If the UK leaves the EU without a deal, UK businesses that import or export goods will need to apply the same procedures to EU trade that apply when trading with the rest of the world.
Under the current system, goods imported into the EU are only released from Customs if a full import declaration is made and any duty paid in full at the time of import.
There is a risk that, if you do not have the appropriate systems set up, there will be delays in delivery times and possible additional cost. You may therefore be behind the competition. If we leave without a deal these changes take effect from when we leave. If this is 31 October, as widely predicted, there is not much time left to make sure that you are prepared.
Follow the five steps below to help prepare:
1) Apply for an Economic Operator Registration and Identification (EORI) number
Currently you only need an EORI number if you trade with non-EU countries. You will need to apply for an EORI number if we leave the EU without a deal.
This will enable you to trade goods into or out of the UK and submit declarations to HMRC. You may also need another EORI for the EU.
It takes 10 minutes to apply and currently takes three days to be issued. Obtain an EORI number here.
2) Consider the Transitional Simplified Procedures
The Transitional Simplified Procedures (TSP) have been brought in by HMRC to reduce the administrative burden at the time of importation post Brexit.
It is primarily aimed at VAT registered entities that import goods from the EU (whether a freight forwarder is used to complete the import paperwork or not) on a semi-regular basis. Goods are not normally released from Customs control until a full import declaration has been made and any Customs duty and VAT have been paid in full. These simplified procedures reduce the amount of information needed at the time of importation essentially delaying the need to submit a full declaration and pay any duty.
You can register for TSP here.
3) Seek Authorised Economic Operator (AEO) status
AEO status is recognised internationally as a quality mark and demonstrates that you have sufficient controls and procedures in place. This is aimed at larger business that have significant trade outside the UK. Depending on the type of AEO authorisation the key benefits can include access to customs simplifications and deferment guarantees or waivers. There is a lead time for authorisation possibly of around four months which should be taken into account.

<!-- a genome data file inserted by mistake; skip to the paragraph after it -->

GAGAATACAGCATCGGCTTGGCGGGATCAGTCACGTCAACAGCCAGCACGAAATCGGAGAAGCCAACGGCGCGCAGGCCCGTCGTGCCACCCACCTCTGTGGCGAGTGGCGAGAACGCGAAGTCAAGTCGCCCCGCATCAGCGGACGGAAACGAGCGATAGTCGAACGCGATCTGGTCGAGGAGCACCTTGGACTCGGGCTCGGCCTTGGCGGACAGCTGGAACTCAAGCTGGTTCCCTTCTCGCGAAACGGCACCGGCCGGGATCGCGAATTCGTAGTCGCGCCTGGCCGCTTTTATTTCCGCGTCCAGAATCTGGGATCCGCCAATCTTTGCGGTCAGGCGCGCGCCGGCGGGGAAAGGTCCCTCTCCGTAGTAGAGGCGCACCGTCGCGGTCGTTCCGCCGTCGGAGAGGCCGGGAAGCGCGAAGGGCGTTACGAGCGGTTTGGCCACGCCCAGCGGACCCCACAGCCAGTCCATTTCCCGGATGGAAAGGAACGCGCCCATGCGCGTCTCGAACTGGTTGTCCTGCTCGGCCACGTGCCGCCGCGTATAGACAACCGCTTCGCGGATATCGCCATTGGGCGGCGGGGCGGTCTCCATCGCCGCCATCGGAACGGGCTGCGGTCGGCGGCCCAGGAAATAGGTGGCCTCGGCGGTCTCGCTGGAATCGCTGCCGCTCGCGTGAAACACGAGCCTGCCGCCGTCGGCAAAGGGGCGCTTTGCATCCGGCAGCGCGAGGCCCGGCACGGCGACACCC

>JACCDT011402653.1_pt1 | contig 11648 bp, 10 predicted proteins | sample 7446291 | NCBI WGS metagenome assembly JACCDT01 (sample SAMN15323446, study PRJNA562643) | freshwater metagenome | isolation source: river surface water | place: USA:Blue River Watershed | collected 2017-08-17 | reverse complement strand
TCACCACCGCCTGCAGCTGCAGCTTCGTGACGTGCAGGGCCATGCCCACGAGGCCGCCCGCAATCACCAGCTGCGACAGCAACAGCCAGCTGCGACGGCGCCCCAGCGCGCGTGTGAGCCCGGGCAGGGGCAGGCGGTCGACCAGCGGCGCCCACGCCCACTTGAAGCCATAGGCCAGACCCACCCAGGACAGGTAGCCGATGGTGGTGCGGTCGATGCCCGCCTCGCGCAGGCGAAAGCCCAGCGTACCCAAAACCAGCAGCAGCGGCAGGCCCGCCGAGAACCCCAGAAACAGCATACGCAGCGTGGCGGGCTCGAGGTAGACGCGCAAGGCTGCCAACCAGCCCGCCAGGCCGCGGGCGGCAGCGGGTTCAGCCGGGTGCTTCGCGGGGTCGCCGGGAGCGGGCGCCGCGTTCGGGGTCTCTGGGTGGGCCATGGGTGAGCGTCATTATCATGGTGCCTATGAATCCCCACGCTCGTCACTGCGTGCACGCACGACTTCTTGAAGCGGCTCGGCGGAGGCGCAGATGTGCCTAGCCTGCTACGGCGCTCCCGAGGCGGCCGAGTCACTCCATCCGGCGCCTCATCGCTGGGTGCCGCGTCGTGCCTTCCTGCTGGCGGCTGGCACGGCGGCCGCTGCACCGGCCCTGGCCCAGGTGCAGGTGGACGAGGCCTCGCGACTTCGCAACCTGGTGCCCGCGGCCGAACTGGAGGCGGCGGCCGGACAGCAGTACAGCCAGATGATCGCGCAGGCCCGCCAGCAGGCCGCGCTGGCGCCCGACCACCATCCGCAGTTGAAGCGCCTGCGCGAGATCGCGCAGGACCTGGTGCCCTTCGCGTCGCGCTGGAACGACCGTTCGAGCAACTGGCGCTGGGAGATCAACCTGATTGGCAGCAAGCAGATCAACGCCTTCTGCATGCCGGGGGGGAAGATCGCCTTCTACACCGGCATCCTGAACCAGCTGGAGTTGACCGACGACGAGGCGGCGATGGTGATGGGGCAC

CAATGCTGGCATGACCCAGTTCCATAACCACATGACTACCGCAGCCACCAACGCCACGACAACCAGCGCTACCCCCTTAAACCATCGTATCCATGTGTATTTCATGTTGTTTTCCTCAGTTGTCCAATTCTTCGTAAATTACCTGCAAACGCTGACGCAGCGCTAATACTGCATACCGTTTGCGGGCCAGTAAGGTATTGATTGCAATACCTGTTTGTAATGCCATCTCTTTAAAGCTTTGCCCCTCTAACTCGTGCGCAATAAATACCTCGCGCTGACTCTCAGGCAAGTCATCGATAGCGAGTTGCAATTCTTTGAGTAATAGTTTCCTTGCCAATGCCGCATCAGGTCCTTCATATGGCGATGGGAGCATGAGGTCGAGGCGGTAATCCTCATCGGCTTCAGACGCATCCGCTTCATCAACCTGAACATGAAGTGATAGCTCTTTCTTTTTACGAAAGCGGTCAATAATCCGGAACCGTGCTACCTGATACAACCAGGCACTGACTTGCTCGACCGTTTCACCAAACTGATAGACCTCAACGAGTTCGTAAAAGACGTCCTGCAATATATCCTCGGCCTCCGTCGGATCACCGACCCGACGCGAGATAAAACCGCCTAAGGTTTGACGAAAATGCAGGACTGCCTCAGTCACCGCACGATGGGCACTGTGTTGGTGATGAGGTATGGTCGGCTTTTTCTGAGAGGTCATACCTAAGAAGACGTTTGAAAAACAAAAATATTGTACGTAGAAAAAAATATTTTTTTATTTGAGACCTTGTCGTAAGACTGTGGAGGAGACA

There has been speculation recently that the EU countries may not, in the event of a no-deal Brexit, accept AEO status that has been awarded by HMRC and give preferential status to UK businesses, but until that is confirmed (and in any event for the purposes of facilitating goods moving at UK ports and airports) the consensus of opinion is that an AEO application is a sensible precautionary step.
You can apply for AEO status here.
4) Review the current simplification processes
There are a number of reliefs and simplification measures that currently exist to ease non-EU trade, and these may assist when we leave the EU. Examples include:
- Inward processing relief
- Outward processing relief
- Temporary admission
- ATA Carnets
- Common Trust Convention (CTC)
- Transit Simplifications
- Authorised consignor/consignee status
- Setting up a Customs warehouse/storage facility
- Duty deferment
5) Read our VAT and Duty guide: Brexit update and practical considerations!
Our one-page guide sets out some of the basic questions that arise as a result of a no-deal Brexit and is designed to be a helpful resource when prioritising your actions ahead of Brexit. Download your copy here or in the 'Downloadable documents' section below.
There is no one-size-fits-all situation and specific advice should be sought depending on your particular circumstances. For further information please contact our VAT and Duty specialists, Rupert Moyle, VAT & Duty Partner here or Colin Laidlaw, VAT & Duty Director here or phone us on +44 (0)330 124 1399.
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